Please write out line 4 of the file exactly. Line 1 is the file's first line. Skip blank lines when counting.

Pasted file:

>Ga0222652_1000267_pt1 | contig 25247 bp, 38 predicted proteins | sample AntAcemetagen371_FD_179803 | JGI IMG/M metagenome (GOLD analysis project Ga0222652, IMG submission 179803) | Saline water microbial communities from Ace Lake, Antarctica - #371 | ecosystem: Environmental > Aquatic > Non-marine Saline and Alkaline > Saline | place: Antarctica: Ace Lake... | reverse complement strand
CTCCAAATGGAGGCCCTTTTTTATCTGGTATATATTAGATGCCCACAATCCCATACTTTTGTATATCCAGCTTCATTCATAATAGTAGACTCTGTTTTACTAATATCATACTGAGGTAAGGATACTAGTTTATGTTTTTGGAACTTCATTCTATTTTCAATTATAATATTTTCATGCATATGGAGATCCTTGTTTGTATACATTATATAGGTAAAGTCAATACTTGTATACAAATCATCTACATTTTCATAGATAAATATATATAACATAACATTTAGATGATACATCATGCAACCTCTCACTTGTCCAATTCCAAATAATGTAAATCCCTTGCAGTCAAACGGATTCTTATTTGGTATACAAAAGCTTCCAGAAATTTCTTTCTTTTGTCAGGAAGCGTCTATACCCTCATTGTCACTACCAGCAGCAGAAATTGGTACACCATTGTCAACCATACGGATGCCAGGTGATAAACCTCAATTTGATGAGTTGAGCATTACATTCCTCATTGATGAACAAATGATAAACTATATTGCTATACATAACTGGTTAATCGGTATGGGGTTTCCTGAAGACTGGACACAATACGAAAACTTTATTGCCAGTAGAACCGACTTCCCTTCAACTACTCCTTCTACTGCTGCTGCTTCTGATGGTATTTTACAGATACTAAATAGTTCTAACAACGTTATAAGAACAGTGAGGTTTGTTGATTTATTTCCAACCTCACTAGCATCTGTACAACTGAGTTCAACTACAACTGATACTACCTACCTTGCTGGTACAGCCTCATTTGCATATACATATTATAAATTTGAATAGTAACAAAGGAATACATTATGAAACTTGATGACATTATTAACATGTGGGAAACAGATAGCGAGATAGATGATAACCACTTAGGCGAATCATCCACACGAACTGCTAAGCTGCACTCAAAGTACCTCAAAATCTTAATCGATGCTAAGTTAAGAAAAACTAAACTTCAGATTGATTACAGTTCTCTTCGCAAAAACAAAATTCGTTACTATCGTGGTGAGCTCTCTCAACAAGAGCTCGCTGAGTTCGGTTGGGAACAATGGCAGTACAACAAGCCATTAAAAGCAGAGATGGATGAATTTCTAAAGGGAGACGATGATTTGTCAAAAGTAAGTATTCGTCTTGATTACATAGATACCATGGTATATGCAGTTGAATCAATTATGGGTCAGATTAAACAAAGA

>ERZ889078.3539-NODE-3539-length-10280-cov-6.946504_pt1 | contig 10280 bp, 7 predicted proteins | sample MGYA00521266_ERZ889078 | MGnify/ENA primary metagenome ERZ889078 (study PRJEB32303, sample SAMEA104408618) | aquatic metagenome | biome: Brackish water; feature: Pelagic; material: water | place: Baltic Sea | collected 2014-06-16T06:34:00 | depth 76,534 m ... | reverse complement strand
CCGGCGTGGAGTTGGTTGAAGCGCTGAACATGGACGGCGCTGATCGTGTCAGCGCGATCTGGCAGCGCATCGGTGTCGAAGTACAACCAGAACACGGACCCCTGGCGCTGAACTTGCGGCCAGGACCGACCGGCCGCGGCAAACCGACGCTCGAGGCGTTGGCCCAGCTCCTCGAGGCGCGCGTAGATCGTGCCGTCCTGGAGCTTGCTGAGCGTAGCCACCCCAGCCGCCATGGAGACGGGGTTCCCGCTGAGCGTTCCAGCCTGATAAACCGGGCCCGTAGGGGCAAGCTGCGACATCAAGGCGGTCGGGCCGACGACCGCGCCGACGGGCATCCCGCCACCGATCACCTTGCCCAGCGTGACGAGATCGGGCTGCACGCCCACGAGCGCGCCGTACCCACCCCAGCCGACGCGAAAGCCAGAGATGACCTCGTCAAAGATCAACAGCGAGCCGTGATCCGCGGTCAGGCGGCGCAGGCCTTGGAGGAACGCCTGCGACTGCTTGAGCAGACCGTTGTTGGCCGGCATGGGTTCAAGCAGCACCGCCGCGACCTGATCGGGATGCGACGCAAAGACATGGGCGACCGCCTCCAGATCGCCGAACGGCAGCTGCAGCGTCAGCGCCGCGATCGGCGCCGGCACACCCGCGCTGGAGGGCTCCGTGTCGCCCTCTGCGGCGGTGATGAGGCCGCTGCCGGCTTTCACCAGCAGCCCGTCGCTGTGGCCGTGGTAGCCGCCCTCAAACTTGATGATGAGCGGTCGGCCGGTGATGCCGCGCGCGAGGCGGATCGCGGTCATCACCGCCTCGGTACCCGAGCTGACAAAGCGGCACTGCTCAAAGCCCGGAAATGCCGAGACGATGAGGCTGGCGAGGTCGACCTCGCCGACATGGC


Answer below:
CCGGCGTGGAGTTGGTTGAAGCGCTGAACATGGACGGCGCTGATCGTGTCAGCGCGATCTGGCAGCGCATCGGTGTCGAAGTACAACCAGAACACGGACCCCTGGCGCTGAACTTGCGGCCAGGACCGACCGGCCGCGGCAAACCGACGCTCGAGGCGTTGGCCCAGCTCCTCGAGGCGCGCGTAGATCGTGCCGTCCTGGAGCTTGCTGAGCGTAGCCACCCCAGCCGCCATGGAGACGGGGTTCCCGCTGAGCGTTCCAGCCTGATAAACCGGGCCCGTAGGGGCAAGCTGCGACATCAAGGCGGTCGGGCCGACGACCGCGCCGACGGGCATCCCGCCACCGATCACCTTGCCCAGCGTGACGAGATCGGGCTGCACGCCCACGAGCGCGCCGTACCCACCCCAGCCGACGCGAAAGCCAGAGATGACCTCGTCAAAGATCAACAGCGAGCCGTGATCCGCGGTCAGGCGGCGCAGGCCTTGGAGGAACGCCTGCGACTGCTTGAGCAGACCGTTGTTGGCCGGCATGGGTTCAAGCAGCACCGCCGCGACCTGATCGGGATGCGACGCAAAGACATGGGCGACCGCCTCCAGATCGCCGAACGGCAGCTGCAGCGTCAGCGCCGCGATCGGCGCCGGCACACCCGCGCTGGAGGGCTCCGTGTCGCCCTCTGCGGCGGTGATGAGGCCGCTGCCGGCTTTCACCAGCAGCCCGTCGCTGTGGCCGTGGTAGCCGCCCTCAAACTTGATGATGAGCGGTCGGCCGGTGATGCCGCGCGCGAGGCGGATCGCGGTCATCACCGCCTCGGTACCCGAGCTGACAAAGCGGCACTGCTCAAAGCCCGGAAATGCCGAGACGATGAGGCTGGCGAGGTCGACCTCGCCGACATGGC